I suspect that what really humans apart from other animals is language. True, some other species do show a capacity for a crude form of it, but it's never anything like human language, or used to the same great extent. Language allows us to do a great many things that a mere incremental increase in brain size never could. It allows groups to be organized by verbal instruction, discussion, agreement, rather than just by instinct. It allows powerful sharing of information about immediate surroundings. Even more importantly than those two things, it provides a way for knowledge to accumulate over generations.
These things seem commonsensical, but there is a less obvious way that language seems to help us: it gives us an efficient way to deal with a world that is far to complex for our brains to fully comprehend. It lays the groundwork for mathematics, whose usage almost always involves converting reality into linguistic symbols before we apply its tools. Mathematics in turn allows for many scientific ideas, especially ones in modern physics, which would be impossible to comprehend without abstraction. On a more every-day level, it is very convenient to be able to refer to a complex system of millions of individual human agents with a short linguistic marker such as "New York," "Iraq," or "The European Union." Such simplifying markers can allow us to lose sight of the full nature of the things we are discussing, but it would be impossible to think on the scale we do without occasionally breezing past the details.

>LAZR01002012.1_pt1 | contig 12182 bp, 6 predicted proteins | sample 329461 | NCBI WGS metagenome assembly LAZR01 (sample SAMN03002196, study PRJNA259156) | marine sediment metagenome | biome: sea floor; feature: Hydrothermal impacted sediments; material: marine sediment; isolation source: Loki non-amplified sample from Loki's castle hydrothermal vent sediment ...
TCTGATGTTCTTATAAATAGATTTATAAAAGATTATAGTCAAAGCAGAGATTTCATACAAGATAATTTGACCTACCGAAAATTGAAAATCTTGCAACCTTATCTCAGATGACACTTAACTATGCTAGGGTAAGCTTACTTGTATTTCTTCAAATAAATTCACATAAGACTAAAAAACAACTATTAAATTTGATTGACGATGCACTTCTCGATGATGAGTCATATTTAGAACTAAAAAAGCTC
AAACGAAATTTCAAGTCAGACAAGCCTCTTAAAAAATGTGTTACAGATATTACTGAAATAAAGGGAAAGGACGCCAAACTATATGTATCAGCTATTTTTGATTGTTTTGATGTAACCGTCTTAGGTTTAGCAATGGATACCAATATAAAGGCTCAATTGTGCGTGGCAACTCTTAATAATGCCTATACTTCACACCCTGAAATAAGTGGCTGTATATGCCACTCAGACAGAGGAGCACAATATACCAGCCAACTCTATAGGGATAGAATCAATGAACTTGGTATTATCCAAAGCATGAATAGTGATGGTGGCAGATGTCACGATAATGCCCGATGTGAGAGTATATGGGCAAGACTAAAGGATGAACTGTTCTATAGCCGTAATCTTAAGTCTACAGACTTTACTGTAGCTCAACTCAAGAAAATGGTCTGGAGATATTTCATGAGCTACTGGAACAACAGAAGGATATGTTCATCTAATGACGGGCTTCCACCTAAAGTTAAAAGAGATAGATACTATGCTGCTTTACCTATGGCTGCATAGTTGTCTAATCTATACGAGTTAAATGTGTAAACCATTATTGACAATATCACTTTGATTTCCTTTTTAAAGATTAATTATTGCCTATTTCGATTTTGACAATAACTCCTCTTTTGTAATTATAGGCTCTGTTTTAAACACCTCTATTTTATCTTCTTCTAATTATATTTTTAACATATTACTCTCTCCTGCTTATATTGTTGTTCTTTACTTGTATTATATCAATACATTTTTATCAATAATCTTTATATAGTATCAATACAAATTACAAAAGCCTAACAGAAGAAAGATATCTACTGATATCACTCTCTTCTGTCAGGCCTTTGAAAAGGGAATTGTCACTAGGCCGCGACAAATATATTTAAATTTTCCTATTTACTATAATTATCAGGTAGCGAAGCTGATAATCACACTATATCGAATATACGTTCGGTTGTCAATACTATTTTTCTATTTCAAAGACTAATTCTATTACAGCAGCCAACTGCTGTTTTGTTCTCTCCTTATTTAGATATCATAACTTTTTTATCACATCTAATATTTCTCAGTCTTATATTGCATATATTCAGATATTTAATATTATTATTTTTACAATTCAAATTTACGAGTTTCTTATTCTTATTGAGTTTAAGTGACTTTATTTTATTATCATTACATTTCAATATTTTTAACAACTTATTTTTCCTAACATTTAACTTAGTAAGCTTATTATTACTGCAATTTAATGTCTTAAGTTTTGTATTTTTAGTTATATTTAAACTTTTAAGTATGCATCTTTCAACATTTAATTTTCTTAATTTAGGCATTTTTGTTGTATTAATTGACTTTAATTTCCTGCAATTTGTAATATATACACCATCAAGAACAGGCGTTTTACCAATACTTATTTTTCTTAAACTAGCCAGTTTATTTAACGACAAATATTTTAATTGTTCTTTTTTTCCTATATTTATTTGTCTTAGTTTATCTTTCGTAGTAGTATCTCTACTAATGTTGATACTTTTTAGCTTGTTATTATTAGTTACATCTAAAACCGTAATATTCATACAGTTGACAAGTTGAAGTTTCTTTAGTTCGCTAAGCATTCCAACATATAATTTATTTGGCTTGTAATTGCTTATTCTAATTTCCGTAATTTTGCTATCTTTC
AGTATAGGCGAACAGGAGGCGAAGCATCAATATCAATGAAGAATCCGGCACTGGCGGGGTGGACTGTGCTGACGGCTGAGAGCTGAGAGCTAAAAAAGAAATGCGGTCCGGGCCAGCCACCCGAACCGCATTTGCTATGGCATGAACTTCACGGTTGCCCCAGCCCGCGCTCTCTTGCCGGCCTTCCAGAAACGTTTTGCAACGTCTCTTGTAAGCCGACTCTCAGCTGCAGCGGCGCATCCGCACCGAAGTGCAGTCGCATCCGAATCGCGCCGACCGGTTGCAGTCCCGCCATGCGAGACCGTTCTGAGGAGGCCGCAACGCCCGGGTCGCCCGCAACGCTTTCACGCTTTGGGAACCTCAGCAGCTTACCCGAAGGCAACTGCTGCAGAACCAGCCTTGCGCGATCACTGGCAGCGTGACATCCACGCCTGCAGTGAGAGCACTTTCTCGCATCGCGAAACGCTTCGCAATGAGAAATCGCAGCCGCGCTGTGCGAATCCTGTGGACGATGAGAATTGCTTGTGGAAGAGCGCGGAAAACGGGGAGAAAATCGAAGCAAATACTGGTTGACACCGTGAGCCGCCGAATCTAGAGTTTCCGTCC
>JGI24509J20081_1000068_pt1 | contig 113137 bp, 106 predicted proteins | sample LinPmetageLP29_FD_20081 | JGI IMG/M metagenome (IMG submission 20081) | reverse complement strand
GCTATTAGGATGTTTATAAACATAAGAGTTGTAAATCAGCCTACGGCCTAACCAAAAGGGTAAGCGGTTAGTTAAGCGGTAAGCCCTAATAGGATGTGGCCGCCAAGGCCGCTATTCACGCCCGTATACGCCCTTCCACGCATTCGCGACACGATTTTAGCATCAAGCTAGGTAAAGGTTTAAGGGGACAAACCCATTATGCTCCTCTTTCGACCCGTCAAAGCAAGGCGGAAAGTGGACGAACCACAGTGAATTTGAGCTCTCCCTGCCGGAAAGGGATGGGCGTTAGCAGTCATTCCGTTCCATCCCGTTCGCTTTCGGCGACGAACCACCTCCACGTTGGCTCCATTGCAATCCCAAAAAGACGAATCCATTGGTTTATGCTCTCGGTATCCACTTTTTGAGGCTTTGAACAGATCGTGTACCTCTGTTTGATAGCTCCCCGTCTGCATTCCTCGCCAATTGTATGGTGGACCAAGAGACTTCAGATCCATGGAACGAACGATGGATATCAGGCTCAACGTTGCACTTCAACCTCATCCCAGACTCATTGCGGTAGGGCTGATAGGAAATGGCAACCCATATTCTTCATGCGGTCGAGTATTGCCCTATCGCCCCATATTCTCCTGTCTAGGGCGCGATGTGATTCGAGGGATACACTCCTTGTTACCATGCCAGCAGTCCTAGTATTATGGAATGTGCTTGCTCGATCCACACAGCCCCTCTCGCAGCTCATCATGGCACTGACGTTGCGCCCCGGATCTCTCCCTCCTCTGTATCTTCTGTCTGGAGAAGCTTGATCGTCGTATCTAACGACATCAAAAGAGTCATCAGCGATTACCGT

If the above is right, there is a very interesting philosophical question that comes up: what does it mean for a sentence that is in fact a gross simplification to be true? We use such sentences all the time and almost always think of them as just true or false, but that seems to ignore the imprefect nature of their representations. I'm not suggesting for a moment that truth is just a linguistic construct; of course I think that's absurd, but it would be worth trying to refine our ideas about truth to reflect the imprefect nature of language.